When it comes to getting your thoughts down on paper, sometimes any old pen will do. But sometimes, only one particular kind of pen is suited for the job — and it just might be a gel pen. In the great battle of gel pens versus plain ballpoint pens, gel pens will win every time. Here are a few reasons that gel pens are superior.
It’s true that both ballpoint pens and gel pens come in a wide variety of colors. However, gel pens have a distinct advantage in the color realm. While ballpoint pens have a viscous, oil-based ink, the liquid ink in colorful gel pens is typically composed of bright dye or pigment particles in a water-based gel. The gel is smoother and slightly thinner, and can thus host a broader range of colors (and contain more pigment or dye) than thick, gummy ballpoint ink.
Though the nature of ballpoint pen ink allows it to conveniently write on a wide variety of surfaces, it just can’t hold a candle to the appealing, almost ethereal colors available in gel pens. Of course, the range of shades in practically every color of the rainbow is a huge draw, but gel pens have one other trick up their sleeves: glitter. Effervescent, sparkly gel pens are practically irresistible. Not only do they add a dash of glam to everything they touch, but glittery gel pens also have the distinct advantage of being able to write on nearly any color of paper. Since glitter-based gel pens are usually pigment-based, they effectively apply ink on top of whatever surface they’re drawn across, making for bold lines on even very dark paper.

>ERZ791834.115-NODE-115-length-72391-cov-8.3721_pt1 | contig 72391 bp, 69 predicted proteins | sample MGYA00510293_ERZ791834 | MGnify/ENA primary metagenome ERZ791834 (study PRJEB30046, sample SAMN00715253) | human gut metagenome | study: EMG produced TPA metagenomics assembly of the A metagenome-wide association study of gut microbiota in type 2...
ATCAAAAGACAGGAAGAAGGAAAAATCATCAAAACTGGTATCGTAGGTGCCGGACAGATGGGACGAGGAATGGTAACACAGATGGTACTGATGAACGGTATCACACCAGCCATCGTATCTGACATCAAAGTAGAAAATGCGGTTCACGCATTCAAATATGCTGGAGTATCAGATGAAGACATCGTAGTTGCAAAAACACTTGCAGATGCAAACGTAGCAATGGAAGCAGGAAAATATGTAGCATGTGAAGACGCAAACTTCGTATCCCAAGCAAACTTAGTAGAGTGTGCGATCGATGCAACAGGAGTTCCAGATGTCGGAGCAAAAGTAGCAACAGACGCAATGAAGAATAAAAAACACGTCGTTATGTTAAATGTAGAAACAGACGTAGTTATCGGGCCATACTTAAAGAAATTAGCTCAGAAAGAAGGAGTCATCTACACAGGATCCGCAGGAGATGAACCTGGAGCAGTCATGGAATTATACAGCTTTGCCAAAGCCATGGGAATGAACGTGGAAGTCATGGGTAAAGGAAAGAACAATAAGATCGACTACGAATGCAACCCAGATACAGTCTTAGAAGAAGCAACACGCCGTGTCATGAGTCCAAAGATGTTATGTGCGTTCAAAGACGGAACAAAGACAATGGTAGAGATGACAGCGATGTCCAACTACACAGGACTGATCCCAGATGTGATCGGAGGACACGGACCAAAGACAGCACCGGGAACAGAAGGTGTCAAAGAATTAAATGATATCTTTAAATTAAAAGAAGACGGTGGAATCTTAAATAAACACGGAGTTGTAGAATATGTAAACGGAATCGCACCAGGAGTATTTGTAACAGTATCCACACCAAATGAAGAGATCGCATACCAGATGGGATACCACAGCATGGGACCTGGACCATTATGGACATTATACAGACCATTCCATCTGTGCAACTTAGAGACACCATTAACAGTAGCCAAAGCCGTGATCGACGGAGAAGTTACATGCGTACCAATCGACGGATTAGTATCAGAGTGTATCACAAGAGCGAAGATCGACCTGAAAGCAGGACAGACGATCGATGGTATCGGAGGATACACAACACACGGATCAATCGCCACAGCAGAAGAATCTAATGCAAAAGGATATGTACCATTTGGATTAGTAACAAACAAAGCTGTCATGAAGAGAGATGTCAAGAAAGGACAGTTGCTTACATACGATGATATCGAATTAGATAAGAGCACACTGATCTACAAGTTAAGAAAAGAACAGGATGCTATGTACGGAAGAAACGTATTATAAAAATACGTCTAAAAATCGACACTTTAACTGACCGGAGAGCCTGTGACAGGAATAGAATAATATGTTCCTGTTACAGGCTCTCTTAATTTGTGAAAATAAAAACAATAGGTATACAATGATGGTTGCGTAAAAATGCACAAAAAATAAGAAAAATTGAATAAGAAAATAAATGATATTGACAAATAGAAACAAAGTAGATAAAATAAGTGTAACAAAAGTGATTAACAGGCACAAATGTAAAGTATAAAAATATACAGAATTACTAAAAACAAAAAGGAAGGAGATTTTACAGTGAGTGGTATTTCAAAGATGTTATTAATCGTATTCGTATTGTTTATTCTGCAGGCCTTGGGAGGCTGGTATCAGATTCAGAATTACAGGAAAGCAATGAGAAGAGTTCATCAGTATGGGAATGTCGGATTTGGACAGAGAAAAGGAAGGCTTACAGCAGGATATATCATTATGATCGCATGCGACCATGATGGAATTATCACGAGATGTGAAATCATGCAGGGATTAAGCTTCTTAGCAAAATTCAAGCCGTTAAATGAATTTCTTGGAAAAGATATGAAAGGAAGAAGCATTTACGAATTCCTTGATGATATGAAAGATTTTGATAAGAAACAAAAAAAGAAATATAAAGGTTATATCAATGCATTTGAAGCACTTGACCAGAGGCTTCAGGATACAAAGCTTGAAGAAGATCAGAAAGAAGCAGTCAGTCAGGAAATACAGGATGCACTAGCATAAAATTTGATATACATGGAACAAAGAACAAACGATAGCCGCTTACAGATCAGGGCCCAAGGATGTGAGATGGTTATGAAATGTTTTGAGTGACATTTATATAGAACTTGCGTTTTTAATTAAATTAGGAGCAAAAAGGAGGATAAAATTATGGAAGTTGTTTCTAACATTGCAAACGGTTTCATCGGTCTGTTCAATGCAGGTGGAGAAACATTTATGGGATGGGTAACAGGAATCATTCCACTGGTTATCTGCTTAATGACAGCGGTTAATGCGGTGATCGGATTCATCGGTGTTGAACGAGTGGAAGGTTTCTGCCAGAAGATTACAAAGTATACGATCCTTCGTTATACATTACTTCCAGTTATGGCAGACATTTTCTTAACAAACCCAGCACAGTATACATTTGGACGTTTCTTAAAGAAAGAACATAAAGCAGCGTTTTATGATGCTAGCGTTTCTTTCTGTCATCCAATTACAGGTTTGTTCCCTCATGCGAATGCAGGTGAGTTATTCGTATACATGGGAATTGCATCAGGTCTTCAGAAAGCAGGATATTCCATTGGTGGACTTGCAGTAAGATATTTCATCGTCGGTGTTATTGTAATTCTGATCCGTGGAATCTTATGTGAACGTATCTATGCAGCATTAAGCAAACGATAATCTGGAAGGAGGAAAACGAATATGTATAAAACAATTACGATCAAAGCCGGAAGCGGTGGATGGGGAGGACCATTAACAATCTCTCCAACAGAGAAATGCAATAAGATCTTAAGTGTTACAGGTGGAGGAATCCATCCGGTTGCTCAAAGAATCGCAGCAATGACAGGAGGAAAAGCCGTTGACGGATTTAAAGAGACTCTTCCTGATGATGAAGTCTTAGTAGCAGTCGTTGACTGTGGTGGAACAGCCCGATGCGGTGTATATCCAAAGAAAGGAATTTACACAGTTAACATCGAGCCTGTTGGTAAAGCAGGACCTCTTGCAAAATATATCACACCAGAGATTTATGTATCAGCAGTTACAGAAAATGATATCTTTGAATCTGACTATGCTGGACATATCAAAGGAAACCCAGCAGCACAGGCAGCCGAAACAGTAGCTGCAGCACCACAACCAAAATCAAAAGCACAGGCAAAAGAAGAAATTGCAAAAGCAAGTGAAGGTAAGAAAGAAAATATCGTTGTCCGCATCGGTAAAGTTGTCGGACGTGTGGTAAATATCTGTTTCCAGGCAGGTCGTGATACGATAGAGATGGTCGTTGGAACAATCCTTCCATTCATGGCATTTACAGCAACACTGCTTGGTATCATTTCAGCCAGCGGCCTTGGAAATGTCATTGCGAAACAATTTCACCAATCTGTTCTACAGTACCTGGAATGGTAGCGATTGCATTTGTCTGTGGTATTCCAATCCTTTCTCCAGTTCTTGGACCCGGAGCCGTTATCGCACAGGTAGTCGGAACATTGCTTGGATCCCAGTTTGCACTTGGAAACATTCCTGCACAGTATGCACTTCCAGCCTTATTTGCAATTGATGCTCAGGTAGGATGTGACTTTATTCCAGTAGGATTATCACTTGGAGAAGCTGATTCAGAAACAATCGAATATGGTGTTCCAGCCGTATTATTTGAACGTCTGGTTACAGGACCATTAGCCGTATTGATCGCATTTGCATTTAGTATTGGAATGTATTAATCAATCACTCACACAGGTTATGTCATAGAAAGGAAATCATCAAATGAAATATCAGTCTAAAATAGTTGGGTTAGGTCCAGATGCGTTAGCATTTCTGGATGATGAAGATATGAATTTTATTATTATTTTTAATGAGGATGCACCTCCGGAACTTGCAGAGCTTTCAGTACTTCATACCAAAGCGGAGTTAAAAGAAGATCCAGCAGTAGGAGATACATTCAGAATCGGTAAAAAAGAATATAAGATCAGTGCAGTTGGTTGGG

Ballpoint pens boast a long life due to the relatively low amount of ink required per stroke, but they can sometimes skip or jam up because of the thicker ink. Gel pens to the rescue once again. The slightly thinner ink flows much more readily from the pen tip, ensuring silky-smooth glide and unbroken lines. This gives them an advantage for certain writing and art styles (such as bubbly, flowy calligraphy).
The viscous-but-not-too-viscous consistency of gel pen ink allows it to make fine lines that don’t bleed. This helps ensure the precision of writing and also protects the readability of existing pages of work. This is a great advantage for art as well, allowing for very thin, controlled lines. While some ballpoint pens may have fine tips allowing for comparable precision, the sludgy ink doesn’t always lay down as smoothly, and the sometimes slow-drying nature of the ink may result in smears as writing proceeds.
It’s fairly clear that gel pens outperform ballpoint pens in many arenas. Though ballpoint pens may occasionally one-up gel pens on features like longevity, they still don’t quite measure up to the remaining strengths gel pens possess. From the range of colors and pigments available to the quality of the lines produced, gel pens are an excellent choice for writing, art, and everything in between.